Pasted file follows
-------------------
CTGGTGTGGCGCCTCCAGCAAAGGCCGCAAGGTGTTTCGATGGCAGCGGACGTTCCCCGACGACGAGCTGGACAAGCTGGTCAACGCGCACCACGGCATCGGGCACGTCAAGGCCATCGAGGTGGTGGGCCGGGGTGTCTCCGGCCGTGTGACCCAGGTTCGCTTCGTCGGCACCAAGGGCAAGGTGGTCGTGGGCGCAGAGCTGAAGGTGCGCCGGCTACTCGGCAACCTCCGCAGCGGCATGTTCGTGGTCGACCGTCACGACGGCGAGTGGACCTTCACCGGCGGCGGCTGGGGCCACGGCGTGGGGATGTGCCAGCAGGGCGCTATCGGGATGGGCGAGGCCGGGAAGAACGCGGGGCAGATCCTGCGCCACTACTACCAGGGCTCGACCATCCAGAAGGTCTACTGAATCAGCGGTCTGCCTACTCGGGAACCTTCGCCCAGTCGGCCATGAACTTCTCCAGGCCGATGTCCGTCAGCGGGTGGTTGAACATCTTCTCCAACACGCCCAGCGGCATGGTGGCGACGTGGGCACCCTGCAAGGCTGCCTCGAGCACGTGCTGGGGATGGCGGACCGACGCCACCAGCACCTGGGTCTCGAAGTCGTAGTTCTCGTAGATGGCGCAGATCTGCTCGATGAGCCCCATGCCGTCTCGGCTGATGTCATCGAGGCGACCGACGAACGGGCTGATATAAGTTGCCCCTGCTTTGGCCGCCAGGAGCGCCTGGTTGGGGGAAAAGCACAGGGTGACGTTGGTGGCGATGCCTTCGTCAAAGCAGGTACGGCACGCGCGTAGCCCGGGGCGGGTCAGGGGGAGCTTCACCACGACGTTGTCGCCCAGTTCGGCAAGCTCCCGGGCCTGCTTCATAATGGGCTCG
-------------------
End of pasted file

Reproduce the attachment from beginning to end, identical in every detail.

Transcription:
CTGGTGTGGCGCCTCCAGCAAAGGCCGCAAGGTGTTTCGATGGCAGCGGACGTTCCCCGACGACGAGCTGGACAAGCTGGTCAACGCGCACCACGGCATCGGGCACGTCAAGGCCATCGAGGTGGTGGGCCGGGGTGTCTCCGGCCGTGTGACCCAGGTTCGCTTCGTCGGCACCAAGGGCAAGGTGGTCGTGGGCGCAGAGCTGAAGGTGCGCCGGCTACTCGGCAACCTCCGCAGCGGCATGTTCGTGGTCGACCGTCACGACGGCGAGTGGACCTTCACCGGCGGCGGCTGGGGCCACGGCGTGGGGATGTGCCAGCAGGGCGCTATCGGGATGGGCGAGGCCGGGAAGAACGCGGGGCAGATCCTGCGCCACTACTACCAGGGCTCGACCATCCAGAAGGTCTACTGAATCAGCGGTCTGCCTACTCGGGAACCTTCGCCCAGTCGGCCATGAACTTCTCCAGGCCGATGTCCGTCAGCGGGTGGTTGAACATCTTCTCCAACACGCCCAGCGGCATGGTGGCGACGTGGGCACCCTGCAAGGCTGCCTCGAGCACGTGCTGGGGATGGCGGACCGACGCCACCAGCACCTGGGTCTCGAAGTCGTAGTTCTCGTAGATGGCGCAGATCTGCTCGATGAGCCCCATGCCGTCTCGGCTGATGTCATCGAGGCGACCGACGAACGGGCTGATATAAGTTGCCCCTGCTTTGGCCGCCAGGAGCGCCTGGTTGGGGGAAAAGCACAGGGTGACGTTGGTGGCGATGCCTTCGTCAAAGCAGGTACGGCACGCGCGTAGCCCGGGGCGGGTCAGGGGGAGCTTCACCACGACGTTGTCGCCCAGTTCGGCAAGCTCCCGGGCCTGCTTCATAATGGGCTCG